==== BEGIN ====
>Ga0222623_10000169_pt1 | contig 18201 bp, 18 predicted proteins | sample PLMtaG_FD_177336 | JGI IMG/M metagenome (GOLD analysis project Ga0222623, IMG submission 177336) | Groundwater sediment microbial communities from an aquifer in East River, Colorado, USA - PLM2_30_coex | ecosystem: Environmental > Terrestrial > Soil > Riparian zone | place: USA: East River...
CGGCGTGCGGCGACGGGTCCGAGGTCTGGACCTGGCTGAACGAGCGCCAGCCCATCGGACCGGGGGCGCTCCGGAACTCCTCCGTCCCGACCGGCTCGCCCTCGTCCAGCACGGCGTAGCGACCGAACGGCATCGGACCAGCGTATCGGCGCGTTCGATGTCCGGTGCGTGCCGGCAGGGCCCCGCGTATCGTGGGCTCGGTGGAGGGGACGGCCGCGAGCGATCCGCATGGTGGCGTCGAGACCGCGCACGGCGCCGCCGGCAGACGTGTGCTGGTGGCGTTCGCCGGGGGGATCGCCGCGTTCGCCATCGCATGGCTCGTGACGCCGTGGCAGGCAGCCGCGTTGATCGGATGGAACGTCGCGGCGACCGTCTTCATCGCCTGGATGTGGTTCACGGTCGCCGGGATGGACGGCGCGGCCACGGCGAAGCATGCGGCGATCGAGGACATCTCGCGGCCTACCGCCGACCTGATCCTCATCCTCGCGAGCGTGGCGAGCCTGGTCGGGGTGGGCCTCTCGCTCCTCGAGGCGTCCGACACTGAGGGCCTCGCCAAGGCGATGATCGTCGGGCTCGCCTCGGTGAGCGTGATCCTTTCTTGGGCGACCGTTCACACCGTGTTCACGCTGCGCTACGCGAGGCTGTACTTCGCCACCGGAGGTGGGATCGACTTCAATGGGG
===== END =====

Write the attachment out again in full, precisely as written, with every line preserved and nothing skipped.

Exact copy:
>Ga0222623_10000169_pt1 | contig 18201 bp, 18 predicted proteins | sample PLMtaG_FD_177336 | JGI IMG/M metagenome (GOLD analysis project Ga0222623, IMG submission 177336) | Groundwater sediment microbial communities from an aquifer in East River, Colorado, USA - PLM2_30_coex | ecosystem: Environmental > Terrestrial > Soil > Riparian zone | place: USA: East River...
CGGCGTGCGGCGACGGGTCCGAGGTCTGGACCTGGCTGAACGAGCGCCAGCCCATCGGACCGGGGGCGCTCCGGAACTCCTCCGTCCCGACCGGCTCGCCCTCGTCCAGCACGGCGTAGCGACCGAACGGCATCGGACCAGCGTATCGGCGCGTTCGATGTCCGGTGCGTGCCGGCAGGGCCCCGCGTATCGTGGGCTCGGTGGAGGGGACGGCCGCGAGCGATCCGCATGGTGGCGTCGAGACCGCGCACGGCGCCGCCGGCAGACGTGTGCTGGTGGCGTTCGCCGGGGGGATCGCCGCGTTCGCCATCGCATGGCTCGTGACGCCGTGGCAGGCAGCCGCGTTGATCGGATGGAACGTCGCGGCGACCGTCTTCATCGCCTGGATGTGGTTCACGGTCGCCGGGATGGACGGCGCGGCCACGGCGAAGCATGCGGCGATCGAGGACATCTCGCGGCCTACCGCCGACCTGATCCTCATCCTCGCGAGCGTGGCGAGCCTGGTCGGGGTGGGCCTCTCGCTCCTCGAGGCGTCCGACACTGAGGGCCTCGCCAAGGCGATGATCGTCGGGCTCGCCTCGGTGAGCGTGATCCTTTCTTGGGCGACCGTTCACACCGTGTTCACGCTGCGCTACGCGAGGCTGTACTTCGCCACCGGAGGTGGGATCGACTTCAATGGGG